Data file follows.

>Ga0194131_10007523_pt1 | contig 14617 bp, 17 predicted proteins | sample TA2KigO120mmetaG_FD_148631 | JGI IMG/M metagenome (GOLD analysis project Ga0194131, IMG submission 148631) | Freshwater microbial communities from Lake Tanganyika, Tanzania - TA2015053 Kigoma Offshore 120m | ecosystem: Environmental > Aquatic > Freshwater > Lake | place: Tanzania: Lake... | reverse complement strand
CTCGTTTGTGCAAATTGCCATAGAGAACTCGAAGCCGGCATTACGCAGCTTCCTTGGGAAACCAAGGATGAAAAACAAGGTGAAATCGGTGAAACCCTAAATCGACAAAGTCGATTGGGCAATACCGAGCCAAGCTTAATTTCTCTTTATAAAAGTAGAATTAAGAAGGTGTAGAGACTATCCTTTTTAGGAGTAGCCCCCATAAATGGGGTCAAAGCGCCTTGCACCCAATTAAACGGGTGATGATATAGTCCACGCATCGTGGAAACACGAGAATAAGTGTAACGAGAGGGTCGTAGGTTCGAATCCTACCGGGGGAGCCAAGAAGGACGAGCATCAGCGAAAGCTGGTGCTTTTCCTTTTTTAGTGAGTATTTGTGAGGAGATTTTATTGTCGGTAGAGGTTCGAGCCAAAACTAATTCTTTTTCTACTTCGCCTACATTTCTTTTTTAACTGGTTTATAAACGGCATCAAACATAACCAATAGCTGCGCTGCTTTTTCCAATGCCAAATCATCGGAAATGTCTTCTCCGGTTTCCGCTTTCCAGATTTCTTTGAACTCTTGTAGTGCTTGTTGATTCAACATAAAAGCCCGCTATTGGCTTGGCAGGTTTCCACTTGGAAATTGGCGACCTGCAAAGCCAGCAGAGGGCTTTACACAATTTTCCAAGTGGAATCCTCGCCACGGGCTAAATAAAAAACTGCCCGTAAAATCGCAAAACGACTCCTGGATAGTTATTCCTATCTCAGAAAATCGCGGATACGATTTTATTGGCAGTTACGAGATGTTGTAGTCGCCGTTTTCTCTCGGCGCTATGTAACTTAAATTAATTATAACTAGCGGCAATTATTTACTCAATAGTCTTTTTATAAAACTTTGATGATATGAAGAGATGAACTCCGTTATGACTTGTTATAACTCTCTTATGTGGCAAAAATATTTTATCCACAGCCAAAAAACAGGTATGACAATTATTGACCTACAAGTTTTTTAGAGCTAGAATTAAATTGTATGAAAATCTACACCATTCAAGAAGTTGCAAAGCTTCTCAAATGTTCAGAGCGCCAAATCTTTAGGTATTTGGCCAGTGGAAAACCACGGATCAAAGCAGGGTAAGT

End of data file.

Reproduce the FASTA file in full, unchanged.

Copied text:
>Ga0194131_10007523_pt1 | contig 14617 bp, 17 predicted proteins | sample TA2KigO120mmetaG_FD_148631 | JGI IMG/M metagenome (GOLD analysis project Ga0194131, IMG submission 148631) | Freshwater microbial communities from Lake Tanganyika, Tanzania - TA2015053 Kigoma Offshore 120m | ecosystem: Environmental > Aquatic > Freshwater > Lake | place: Tanzania: Lake... | reverse complement strand
CTCGTTTGTGCAAATTGCCATAGAGAACTCGAAGCCGGCATTACGCAGCTTCCTTGGGAAACCAAGGATGAAAAACAAGGTGAAATCGGTGAAACCCTAAATCGACAAAGTCGATTGGGCAATACCGAGCCAAGCTTAATTTCTCTTTATAAAAGTAGAATTAAGAAGGTGTAGAGACTATCCTTTTTAGGAGTAGCCCCCATAAATGGGGTCAAAGCGCCTTGCACCCAATTAAACGGGTGATGATATAGTCCACGCATCGTGGAAACACGAGAATAAGTGTAACGAGAGGGTCGTAGGTTCGAATCCTACCGGGGGAGCCAAGAAGGACGAGCATCAGCGAAAGCTGGTGCTTTTCCTTTTTTAGTGAGTATTTGTGAGGAGATTTTATTGTCGGTAGAGGTTCGAGCCAAAACTAATTCTTTTTCTACTTCGCCTACATTTCTTTTTTAACTGGTTTATAAACGGCATCAAACATAACCAATAGCTGCGCTGCTTTTTCCAATGCCAAATCATCGGAAATGTCTTCTCCGGTTTCCGCTTTCCAGATTTCTTTGAACTCTTGTAGTGCTTGTTGATTCAACATAAAAGCCCGCTATTGGCTTGGCAGGTTTCCACTTGGAAATTGGCGACCTGCAAAGCCAGCAGAGGGCTTTACACAATTTTCCAAGTGGAATCCTCGCCACGGGCTAAATAAAAAACTGCCCGTAAAATCGCAAAACGACTCCTGGATAGTTATTCCTATCTCAGAAAATCGCGGATACGATTTTATTGGCAGTTACGAGATGTTGTAGTCGCCGTTTTCTCTCGGCGCTATGTAACTTAAATTAATTATAACTAGCGGCAATTATTTACTCAATAGTCTTTTTATAAAACTTTGATGATATGAAGAGATGAACTCCGTTATGACTTGTTATAACTCTCTTATGTGGCAAAAATATTTTATCCACAGCCAAAAAACAGGTATGACAATTATTGACCTACAAGTTTTTTAGAGCTAGAATTAAATTGTATGAAAATCTACACCATTCAAGAAGTTGCAAAGCTTCTCAAATGTTCAGAGCGCCAAATCTTTAGGTATTTGGCCAGTGGAAAACCACGGATCAAAGCAGGGTAAGT